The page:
Peripheral neuropathy is a painful condition commonly affecting one’s feet and hands. In about 1/3 of cases the cause is unknown . Diabetes is commonly a cause as well as drugs to treat aids and cancer. It is often described as a burning sensation associated with numbness and tingling. The pain may be very intense and cause difficulty walking as well as affect balance since one may have difficulty determining where their feet are located due to loss of sensation. Besides the burning sensation, weakness in the legs may be present as well as possible loss of muscle mass. Carpal tunnel syndrome is an example of peripheral neuropathy involving the hands. It is due to compression or pinching of the median nerve at the wrist.
As one who has reviewed many disability cases over the years, I am familiar with the information needed to increase one’s chances for receiving benefits.
Does Peripheral Neuropathy Qualify For Social Security Disability?
Various examinations may provide a clue as to the diagnosis; The doctor may perform a monofilament test which tests one’s ability to feel the touch of a small plastic wire on their feet. Also, certain electrodiagnsotic tests such as an EMG may be done. Often, all tests may be normal and the diagnosis is made by a physical examination and the person’s description of their symptoms. The most common complaint is a burning pain in one’s feet and a feeling of numbness associated with difficulty walking due to pain and poor balance.
All this information is documented by the treating physician in his medical records and will be given to the state disability office called the DDS where your record will be reviewed and a decision made as to whether disability will be granted. The state records their conclusions on a form called the RFC which means residual functional capacity. This form states how many pounds you can lift and how long you can walk over a typical working day. In addition there is a choice stating if a cane is medically needed. It is very important that when visiting your doctor you stress how your symptoms affect your ability to walk. . A social security rule requires that your impairment must last 12 months or be expected to last that long. In some cases you may be very disabled in the beginning, but with treatment you may have shown considerable improvement which may result in a denial.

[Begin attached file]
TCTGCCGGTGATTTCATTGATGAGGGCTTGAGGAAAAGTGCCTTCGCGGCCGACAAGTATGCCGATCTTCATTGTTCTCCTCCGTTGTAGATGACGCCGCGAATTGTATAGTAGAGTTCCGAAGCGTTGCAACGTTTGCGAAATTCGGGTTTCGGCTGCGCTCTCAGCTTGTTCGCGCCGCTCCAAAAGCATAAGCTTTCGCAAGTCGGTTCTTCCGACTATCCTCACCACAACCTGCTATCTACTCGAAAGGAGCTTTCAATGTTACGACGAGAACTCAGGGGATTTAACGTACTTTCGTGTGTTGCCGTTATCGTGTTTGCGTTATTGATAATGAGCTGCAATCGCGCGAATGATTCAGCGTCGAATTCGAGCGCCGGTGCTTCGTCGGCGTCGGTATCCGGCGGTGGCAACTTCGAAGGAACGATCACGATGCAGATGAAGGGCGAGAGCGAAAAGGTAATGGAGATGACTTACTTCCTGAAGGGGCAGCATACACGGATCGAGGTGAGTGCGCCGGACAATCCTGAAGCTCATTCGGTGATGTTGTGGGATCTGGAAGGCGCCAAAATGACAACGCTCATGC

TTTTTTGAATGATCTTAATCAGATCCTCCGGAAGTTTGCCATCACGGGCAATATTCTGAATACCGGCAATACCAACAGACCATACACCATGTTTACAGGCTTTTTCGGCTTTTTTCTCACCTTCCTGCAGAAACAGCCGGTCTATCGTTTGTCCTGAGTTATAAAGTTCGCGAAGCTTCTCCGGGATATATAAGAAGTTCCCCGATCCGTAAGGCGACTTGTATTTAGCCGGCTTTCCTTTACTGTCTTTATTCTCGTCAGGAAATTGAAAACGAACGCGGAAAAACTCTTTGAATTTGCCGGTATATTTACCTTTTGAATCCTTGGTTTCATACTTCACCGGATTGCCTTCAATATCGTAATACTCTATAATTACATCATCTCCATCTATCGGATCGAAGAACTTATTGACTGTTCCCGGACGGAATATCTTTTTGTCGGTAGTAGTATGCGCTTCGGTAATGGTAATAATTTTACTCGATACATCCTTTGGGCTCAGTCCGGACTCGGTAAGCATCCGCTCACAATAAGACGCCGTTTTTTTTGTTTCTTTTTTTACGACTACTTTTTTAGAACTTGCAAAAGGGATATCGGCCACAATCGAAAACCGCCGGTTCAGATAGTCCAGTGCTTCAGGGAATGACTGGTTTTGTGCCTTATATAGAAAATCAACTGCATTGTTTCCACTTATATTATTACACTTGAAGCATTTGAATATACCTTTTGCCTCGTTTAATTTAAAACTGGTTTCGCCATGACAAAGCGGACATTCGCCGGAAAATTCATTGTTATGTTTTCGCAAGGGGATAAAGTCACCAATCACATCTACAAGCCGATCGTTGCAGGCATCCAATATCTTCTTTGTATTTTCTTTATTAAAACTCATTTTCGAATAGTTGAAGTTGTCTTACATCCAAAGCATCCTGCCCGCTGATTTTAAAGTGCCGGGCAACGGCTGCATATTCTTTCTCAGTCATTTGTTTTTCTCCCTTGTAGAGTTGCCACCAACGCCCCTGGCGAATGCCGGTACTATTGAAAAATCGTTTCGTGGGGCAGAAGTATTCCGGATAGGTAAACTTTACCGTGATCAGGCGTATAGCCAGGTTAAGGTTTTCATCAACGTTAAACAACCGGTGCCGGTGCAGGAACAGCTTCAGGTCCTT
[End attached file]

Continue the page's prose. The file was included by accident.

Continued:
The state wishes to know how long you can stand and walk over a typical working day. It can be of great value if your doctor would write a letter giving his opinion as to how limited you are regarding standing and walking and if a cane is necessary due to pain and poor balance. Also, you should attempt to keep up your visits to your doctor so the state can determine your current status. Occasioinally, the state may require you to undergo a physical examination, called a CE exam which is paid for by the state. After his examination, the doctor will give his opinion as to how long you can stand and walk , plus if any assistive device is needed for walking. The state will also will ask how your impairment affects your daily activities such as ability to do household tasks, shop and care for personal needs.
If you are denied benefits, consideration should be given to seeking the services of a law firm familiar with disability cases since the process of applying can be confusing and quite complex.